Putting IR on Slag Patrol

Westar Energy's electric generating plant at St. Mary's, KS, is the largest in the state. Its three coal-fired boilers, 85 ft. wide and 14 stories high, are vertically divided by an interior center wall. Each side produces 1.5 million hp, and together they drive three 800 MW generators.

An ongoing—and expected—problem is the slag that continuously builds up around the boiler tubes. Blowers, water cannons, and off-hour cooling can remove it, but first you have to find it. Operators wearing protective visors have traditionally handled this job by periodically squinting through inspection ports to see what's going on behind the flames. Carl Schultz, Westar's senior predictive maintenance analyst for thermography, went looking for a better way. He wound up selecting the MikroScan 7400, Mikron Infrared's portable, battery-operated, dual-range IR camera, industry's only uncooled microbolometer-based, long-wave (8–14 μm band) IR device with midwave (3–5 μm) imaging capability. Spectral tuning, along with three user-selectable temperature ranges, would let it serve two purposes.

To search for slag deposits, an operator inserts the camera lens into various 5 x 10 in. inspection doors on the boilers for a one-handed point-and-shoot inspection. Proprietary filtering and a through-the-flame mode (3.9 μm band) give the imager a good look at conditions inside the furnace. Its telephoto capability can view an ~225 sq. ft. area at field depths of 43 ft. for step-by-step scans of the areas of interest. The operator is exposed to sweaty but safe external temperatures of 100°F–120°F; the fire inside can exceed 2012°F. "In this application," says Schultz, "we're not trying to precisely measure temperatures, but rather view what's happening inside the boiler furnace."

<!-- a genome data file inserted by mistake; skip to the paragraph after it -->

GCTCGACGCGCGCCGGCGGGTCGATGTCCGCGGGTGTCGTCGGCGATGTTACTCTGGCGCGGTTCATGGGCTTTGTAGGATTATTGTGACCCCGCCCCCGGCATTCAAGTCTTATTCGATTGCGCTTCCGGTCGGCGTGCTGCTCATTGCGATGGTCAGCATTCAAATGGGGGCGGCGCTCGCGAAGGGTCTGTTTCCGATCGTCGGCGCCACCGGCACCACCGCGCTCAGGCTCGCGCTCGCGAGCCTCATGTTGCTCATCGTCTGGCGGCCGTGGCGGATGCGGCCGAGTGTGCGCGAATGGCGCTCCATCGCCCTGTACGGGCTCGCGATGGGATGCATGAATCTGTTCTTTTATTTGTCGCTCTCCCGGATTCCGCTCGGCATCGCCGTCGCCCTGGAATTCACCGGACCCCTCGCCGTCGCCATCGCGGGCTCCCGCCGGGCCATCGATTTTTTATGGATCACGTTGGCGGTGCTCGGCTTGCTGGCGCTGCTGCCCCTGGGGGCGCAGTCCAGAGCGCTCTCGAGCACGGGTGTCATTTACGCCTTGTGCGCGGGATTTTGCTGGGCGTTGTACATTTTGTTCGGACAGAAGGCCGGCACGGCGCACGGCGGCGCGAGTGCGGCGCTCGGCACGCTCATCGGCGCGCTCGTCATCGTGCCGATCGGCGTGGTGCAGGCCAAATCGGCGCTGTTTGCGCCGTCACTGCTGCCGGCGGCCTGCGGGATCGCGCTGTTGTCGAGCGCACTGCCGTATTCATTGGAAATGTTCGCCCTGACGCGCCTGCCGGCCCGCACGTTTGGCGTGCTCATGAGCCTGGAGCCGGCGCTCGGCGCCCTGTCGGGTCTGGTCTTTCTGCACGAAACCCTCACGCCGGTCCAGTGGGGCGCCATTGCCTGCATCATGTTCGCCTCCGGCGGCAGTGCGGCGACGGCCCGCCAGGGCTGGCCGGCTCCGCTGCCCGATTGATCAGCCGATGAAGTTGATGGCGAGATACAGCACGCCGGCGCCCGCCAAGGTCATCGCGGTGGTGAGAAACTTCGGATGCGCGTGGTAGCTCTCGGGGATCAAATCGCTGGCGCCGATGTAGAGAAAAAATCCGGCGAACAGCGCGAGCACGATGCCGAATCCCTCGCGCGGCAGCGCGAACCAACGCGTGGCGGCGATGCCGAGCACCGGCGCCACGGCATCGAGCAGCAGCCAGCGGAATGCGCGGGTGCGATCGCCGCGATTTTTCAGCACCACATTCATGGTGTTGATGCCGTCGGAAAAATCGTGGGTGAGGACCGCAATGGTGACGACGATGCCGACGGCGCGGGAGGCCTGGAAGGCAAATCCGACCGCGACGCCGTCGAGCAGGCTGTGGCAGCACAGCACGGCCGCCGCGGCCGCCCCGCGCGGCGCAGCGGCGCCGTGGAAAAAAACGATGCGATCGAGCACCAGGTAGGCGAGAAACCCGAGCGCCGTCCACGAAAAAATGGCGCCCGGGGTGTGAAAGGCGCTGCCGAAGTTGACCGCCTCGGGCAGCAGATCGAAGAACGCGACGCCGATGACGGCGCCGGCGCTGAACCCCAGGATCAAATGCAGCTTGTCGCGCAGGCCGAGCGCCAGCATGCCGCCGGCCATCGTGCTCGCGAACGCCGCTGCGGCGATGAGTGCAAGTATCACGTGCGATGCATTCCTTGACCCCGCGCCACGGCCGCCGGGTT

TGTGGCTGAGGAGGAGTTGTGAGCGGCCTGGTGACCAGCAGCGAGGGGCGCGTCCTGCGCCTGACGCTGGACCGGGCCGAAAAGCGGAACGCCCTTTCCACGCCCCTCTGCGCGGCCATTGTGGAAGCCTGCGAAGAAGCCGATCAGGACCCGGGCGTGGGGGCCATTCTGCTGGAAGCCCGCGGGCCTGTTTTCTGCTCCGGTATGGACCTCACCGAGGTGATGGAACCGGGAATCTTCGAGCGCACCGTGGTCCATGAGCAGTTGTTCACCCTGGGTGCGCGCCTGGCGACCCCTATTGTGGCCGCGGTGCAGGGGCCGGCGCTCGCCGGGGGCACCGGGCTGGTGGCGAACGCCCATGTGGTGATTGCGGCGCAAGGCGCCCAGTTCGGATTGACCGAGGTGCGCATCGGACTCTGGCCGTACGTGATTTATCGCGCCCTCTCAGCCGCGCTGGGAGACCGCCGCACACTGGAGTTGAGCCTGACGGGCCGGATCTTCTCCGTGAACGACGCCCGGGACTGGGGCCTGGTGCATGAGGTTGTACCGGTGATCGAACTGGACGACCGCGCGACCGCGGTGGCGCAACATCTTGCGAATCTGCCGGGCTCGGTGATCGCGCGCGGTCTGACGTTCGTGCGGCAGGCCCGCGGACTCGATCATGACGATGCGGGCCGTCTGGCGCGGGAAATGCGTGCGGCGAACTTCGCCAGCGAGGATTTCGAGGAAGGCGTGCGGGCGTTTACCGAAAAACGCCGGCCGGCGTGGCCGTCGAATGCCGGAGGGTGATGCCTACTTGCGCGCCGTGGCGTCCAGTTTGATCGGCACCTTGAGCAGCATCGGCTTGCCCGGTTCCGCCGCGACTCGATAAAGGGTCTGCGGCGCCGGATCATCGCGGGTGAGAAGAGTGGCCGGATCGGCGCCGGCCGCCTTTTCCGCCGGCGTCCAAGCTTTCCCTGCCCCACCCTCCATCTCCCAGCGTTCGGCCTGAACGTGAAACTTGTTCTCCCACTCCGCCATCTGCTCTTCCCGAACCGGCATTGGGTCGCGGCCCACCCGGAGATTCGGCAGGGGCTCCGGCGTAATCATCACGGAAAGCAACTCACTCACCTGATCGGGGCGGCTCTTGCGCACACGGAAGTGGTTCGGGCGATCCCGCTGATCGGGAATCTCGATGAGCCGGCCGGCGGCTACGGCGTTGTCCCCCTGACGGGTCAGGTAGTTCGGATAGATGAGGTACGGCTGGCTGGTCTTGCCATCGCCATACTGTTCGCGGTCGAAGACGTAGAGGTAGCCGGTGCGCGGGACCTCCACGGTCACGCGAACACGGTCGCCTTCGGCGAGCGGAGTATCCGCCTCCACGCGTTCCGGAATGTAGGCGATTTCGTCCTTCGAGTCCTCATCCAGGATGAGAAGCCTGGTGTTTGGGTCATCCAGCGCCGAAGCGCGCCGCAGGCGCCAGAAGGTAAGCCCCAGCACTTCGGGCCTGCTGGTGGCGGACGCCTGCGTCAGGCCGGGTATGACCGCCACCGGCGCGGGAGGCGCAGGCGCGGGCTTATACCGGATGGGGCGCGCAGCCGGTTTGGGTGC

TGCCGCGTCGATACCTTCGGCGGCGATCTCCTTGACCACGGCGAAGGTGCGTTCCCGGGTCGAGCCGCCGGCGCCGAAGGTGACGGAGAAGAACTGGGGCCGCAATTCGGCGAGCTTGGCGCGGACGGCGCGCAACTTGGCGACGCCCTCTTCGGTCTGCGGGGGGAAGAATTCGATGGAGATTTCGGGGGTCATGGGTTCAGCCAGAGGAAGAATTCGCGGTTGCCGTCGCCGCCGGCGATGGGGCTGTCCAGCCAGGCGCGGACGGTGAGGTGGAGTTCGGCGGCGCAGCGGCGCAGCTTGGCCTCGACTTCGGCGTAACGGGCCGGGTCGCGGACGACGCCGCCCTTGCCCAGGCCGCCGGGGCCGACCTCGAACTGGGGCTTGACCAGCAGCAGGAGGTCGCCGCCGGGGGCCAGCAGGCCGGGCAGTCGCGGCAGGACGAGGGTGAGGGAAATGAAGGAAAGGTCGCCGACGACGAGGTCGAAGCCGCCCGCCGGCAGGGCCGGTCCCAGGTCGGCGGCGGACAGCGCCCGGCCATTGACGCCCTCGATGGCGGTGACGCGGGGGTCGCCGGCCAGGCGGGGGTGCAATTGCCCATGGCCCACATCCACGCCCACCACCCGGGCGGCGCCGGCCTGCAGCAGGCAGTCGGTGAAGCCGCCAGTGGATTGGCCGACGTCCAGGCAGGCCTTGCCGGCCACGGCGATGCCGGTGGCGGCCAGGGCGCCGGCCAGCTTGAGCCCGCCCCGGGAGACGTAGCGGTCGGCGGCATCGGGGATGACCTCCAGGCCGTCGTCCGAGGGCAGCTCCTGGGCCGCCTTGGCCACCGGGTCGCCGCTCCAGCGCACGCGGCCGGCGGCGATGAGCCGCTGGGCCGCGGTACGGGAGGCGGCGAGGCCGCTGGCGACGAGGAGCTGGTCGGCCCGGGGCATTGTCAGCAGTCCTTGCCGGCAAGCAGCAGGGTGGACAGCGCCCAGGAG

Free Newsletter

Like this article? Subscribe to FierceSensors!

The sensors industry is constantly changing as innovation runs the market’s trends. FierceSensors subscribers rely on our suite of newsletters as their must-read source for the latest news, developments and analysis impacting their world. Register today to get sensors news and updates delivered right to your inbox.

Schultz also finds the long-wave mode handy for predictive maintenance of motors, bearings, and electrical cabinets whose temperatures range from ambient to 400°F. Moreover, the 8–14 μm band is unaffected by sunlight or smoke in the facility. Other features include onboard digital voice and thermal image recording, processing, software,and storage capabilities. Real-time viewing is also available via video output or Firewire interface.

Contact Jon Chynoweth, Mikron Infrared, Inc., Hancock, MI; 888-506.3900, [email protected], www.mikroninfrared.com.


Suggested Articles

Appeals Court decision is a victory for companies that invent foundational technologies

Legendary Samsung Chairman Lee Kun-hee died earlier this week after six years of illness

Lab inside ST fab in Singapore will bring together scientists from A * STAR Institute of Microelectronics and Japan’s ULVAC